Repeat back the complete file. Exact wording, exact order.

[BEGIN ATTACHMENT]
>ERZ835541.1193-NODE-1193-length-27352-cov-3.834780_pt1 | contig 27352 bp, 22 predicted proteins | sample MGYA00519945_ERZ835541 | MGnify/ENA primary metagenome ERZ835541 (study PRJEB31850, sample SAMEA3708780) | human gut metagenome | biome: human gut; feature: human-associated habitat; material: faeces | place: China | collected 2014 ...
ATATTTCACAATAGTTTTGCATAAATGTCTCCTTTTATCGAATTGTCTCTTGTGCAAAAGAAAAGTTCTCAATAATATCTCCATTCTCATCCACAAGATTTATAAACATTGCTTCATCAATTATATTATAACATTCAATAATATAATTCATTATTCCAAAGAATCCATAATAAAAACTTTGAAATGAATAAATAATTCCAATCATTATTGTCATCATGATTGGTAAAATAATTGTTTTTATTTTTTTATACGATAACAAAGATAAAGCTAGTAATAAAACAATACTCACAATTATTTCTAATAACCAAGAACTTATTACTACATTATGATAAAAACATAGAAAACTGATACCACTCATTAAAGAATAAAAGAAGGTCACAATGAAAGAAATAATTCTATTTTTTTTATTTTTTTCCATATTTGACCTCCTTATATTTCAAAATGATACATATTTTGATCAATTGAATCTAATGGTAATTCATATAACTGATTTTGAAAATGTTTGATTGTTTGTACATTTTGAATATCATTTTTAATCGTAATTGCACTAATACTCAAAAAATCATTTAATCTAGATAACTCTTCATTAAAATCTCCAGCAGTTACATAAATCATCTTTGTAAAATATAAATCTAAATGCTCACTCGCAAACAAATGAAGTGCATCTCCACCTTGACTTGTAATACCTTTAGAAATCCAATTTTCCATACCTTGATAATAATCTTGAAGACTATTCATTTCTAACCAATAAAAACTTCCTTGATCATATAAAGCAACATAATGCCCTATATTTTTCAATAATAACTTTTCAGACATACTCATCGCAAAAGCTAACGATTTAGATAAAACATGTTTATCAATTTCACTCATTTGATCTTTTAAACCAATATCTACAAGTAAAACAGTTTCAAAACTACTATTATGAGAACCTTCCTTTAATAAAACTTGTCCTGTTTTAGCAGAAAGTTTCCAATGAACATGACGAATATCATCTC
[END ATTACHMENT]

>ERZ835541.1193-NODE-1193-length-27352-cov-3.834780_pt1 | contig 27352 bp, 22 predicted proteins | sample MGYA00519945_ERZ835541 | MGnify/ENA primary metagenome ERZ835541 (study PRJEB31850, sample SAMEA3708780) | human gut metagenome | biome: human gut; feature: human-associated habitat; material: faeces | place: China | collected 2014 ...
ATATTTCACAATAGTTTTGCATAAATGTCTCCTTTTATCGAATTGTCTCTTGTGCAAAAGAAAAGTTCTCAATAATATCTCCATTCTCATCCACAAGATTTATAAACATTGCTTCATCAATTATATTATAACATTCAATAATATAATTCATTATTCCAAAGAATCCATAATAAAAACTTTGAAATGAATAAATAATTCCAATCATTATTGTCATCATGATTGGTAAAATAATTGTTTTTATTTTTTTATACGATAACAAAGATAAAGCTAGTAATAAAACAATACTCACAATTATTTCTAATAACCAAGAACTTATTACTACATTATGATAAAAACATAGAAAACTGATACCACTCATTAAAGAATAAAAGAAGGTCACAATGAAAGAAATAATTCTATTTTTTTTATTTTTTTCCATATTTGACCTCCTTATATTTCAAAATGATACATATTTTGATCAATTGAATCTAATGGTAATTCATATAACTGATTTTGAAAATGTTTGATTGTTTGTACATTTTGAATATCATTTTTAATCGTAATTGCACTAATACTCAAAAAATCATTTAATCTAGATAACTCTTCATTAAAATCTCCAGCAGTTACATAAATCATCTTTGTAAAATATAAATCTAAATGCTCACTCGCAAACAAATGAAGTGCATCTCCACCTTGACTTGTAATACCTTTAGAAATCCAATTTTCCATACCTTGATAATAATCTTGAAGACTATTCATTTCTAACCAATAAAAACTTCCTTGATCATATAAAGCAACATAATGCCCTATATTTTTCAATAATAACTTTTCAGACATACTCATCGCAAAAGCTAACGATTTAGATAAAACATGTTTATCAATTTCACTCATTTGATCTTTTAAACCAATATCTACAAGTAAAACAGTTTCAAAACTACTATTATGAGAACCTTCCTTTAATAAAACTTGTCCTGTTTTAGCAGAAAGTTTCCAATGAACATGACGAATATCATCTC